The Norfolk Terrier is a wonderful family pet. He will be happy in a small apartment or on a country estate. They are very versatile dogs that do well almost anywhere. They love children and make absolutely reliable companions. Many breeds of small dogs bark incessantly, the Norfolk Terrier does not. He will alert when someone is near or when the doorbell rings but is not a yapper canine.
Norfolk Terrier Health Issues
The breed is a generally healthy one. This is predominantly because most Norfolk Terrier breeders screen their dogs for potential problems. Because of their responsible breeders, the Norfolk Terrier has less genetic problems than many other breeds.
Norfolk Terriers can experience heart disorders. The biggest problem is Mitral Valve Heart Disease. The mitral valve splits the ventricle and left atrium chambers of the heart. The valve should not allow blood to flow backward but allow it to continue to flow through the chambers unimpeded. Backflow causes inefficiency in the heart's pumping ability. This valve issue will cause it to harden and shrivel earlier in life, causing an early onset of heart disease.
Epilepsy seems to become more and more of a problem in Norfolk Terriers. Seizures are very scary for pet owners. Seeing their beloved dog flailing about on the floor and being helpless to do anything about it is heartbreaking. Seizures can be a result of trauma but are usually genetic.
Responsible breeders do everything they can to eliminate these problems within the Norfolk Terrier breed. If they have a known carrier, they will have it spayed or neutered. They do testing on the hearts of potential breeding stock prior to using them in their breeding program. The average pet owner has a better chance of buying a problem-free puppy from a reputable breeder than they do getting a baby from someone who just bred two purebred Norfolk Terriers.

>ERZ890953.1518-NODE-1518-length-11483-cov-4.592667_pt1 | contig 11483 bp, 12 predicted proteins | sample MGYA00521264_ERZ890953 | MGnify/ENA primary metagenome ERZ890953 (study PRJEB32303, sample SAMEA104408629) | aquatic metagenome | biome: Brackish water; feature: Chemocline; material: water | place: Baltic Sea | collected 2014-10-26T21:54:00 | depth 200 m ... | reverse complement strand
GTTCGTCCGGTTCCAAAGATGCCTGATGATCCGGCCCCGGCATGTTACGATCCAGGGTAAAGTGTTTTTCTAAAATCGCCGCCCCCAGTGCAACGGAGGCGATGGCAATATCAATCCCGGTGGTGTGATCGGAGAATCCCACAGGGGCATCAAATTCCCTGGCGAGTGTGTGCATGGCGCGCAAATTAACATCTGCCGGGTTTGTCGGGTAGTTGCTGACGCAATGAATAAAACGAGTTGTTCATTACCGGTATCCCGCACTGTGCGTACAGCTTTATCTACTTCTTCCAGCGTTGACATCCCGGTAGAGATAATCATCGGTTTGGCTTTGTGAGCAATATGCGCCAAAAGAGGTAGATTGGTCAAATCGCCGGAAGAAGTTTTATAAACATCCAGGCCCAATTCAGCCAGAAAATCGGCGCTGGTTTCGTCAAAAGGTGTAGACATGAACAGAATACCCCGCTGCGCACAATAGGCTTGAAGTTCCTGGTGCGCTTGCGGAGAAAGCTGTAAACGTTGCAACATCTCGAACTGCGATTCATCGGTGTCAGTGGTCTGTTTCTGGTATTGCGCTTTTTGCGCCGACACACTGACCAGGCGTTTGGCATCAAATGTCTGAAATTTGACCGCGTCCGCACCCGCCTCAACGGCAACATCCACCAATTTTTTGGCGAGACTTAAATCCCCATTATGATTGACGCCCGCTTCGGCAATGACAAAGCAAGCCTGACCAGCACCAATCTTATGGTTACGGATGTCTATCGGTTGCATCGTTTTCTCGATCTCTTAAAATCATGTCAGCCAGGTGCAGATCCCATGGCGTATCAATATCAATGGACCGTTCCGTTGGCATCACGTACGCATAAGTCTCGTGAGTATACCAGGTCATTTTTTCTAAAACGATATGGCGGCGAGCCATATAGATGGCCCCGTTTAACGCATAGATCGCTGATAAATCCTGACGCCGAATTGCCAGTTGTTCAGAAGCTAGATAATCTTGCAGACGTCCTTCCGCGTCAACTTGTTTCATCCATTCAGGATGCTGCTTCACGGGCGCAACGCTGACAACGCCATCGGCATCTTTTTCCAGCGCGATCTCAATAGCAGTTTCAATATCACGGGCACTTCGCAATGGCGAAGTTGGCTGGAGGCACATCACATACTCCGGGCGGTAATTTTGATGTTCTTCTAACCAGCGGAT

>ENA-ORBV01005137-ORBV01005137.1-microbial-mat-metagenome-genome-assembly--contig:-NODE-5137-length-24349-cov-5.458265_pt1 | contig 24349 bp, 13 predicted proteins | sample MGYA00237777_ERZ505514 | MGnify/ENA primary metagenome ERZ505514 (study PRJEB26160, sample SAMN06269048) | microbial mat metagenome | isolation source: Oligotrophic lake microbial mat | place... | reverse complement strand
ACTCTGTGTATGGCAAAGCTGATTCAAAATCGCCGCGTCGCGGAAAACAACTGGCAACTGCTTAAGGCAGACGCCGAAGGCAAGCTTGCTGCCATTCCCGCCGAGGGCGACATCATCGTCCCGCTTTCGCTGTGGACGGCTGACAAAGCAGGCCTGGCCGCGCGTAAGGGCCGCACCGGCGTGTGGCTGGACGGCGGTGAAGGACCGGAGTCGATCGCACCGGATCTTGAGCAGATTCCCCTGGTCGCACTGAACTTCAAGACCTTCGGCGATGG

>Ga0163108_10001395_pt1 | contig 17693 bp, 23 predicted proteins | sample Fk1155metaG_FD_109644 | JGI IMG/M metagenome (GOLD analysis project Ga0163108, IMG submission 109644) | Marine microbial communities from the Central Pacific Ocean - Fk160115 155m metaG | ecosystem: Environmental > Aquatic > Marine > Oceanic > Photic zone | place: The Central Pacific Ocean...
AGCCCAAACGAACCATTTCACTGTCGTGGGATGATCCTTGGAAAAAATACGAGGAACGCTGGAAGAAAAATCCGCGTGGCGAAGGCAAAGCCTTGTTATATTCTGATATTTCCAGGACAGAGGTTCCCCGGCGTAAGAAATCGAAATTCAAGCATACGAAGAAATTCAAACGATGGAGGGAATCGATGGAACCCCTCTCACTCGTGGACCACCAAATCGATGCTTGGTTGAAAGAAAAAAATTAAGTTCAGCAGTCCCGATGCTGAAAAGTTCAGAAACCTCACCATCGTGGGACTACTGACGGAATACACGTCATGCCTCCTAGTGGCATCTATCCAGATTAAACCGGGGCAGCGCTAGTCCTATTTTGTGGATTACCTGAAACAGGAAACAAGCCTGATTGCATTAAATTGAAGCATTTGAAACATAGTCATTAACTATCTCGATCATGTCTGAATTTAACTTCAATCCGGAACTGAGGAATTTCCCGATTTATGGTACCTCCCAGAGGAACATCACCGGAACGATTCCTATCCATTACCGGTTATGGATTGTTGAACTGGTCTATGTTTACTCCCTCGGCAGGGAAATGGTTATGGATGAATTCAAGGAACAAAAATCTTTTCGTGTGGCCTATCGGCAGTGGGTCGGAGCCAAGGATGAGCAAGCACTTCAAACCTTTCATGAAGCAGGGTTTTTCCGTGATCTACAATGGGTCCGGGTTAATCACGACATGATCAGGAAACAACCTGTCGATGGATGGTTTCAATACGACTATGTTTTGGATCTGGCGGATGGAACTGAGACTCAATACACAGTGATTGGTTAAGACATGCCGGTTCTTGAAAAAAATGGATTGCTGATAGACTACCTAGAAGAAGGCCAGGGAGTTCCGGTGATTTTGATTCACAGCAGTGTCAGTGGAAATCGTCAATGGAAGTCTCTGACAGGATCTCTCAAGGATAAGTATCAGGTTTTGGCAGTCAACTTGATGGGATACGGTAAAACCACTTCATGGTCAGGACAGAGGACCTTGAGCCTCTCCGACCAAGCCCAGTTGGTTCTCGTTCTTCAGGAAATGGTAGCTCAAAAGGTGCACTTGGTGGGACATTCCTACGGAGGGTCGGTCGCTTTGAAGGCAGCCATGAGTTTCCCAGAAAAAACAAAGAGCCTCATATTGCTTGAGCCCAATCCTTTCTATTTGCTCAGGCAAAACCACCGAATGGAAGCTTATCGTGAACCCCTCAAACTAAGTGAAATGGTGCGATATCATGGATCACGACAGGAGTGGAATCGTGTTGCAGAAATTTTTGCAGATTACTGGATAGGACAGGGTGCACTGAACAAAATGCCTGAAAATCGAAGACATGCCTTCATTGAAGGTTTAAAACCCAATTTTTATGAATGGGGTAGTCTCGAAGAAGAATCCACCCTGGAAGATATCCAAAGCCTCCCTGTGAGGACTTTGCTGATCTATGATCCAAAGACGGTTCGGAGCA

Norfolk Terriers are very eager to please and relatively easy to train if done in the right manner. These wonderful little canines do best using the reward system. Praise and treat when the dog responds appropriately to your command. Do not ever automatically think that he understands what you are asking of him. He must be shown what you mean by the word.
I recommend clicker training for Norfolk Terrier's (and most other breeds actually). It's a fantastic way to shape new behaviors and put a stop to problem behaviors.
Because they have minds of their own, a regular training session is important for the Norfolk Terrier. Consistent, regular sessions will not only improve his response time to the command but will keep him mentally stimulated and at the top of his game.
One of the good things about Norfolk Terriers is that they are not chewers. It is rare for an owner to complain that their baby has eaten the furniture and whatnot.
So all in all you'll find training your Norfolk Terrier to be a relatively straight forward process. With proper guidance and consistency your Norfolk will handle just about any training challenge you can throw at him. One piece of advice though, make sure you put your Norfolk Terrier puppy on a good puppy house training schedule as soon as he/she arrives at your home - you'll be pleased you did.
Izzie the cute Norfolk Terrier doing
some tricks and just goofing around.
Norfolk Terriers Are A Wonderful Breed
Norfolk Terriers make fabulous pets for a variety of reasons. They absolutely love children which is certainly a plus when selecting a breed of dog for your family. They are playful, loving, kind and courageous little characters. The temperament of the Norfolk Terrier is solid and safe. There should never be a concern about safety when it comes to this family-friendly breed. The Norfolk Terrier compliments his family and is a neighborly breed.
As long as you source your Norfolk from a respected breeder, provide adequate socialization and also some training you will have a beautiful, loyal lifelong friend.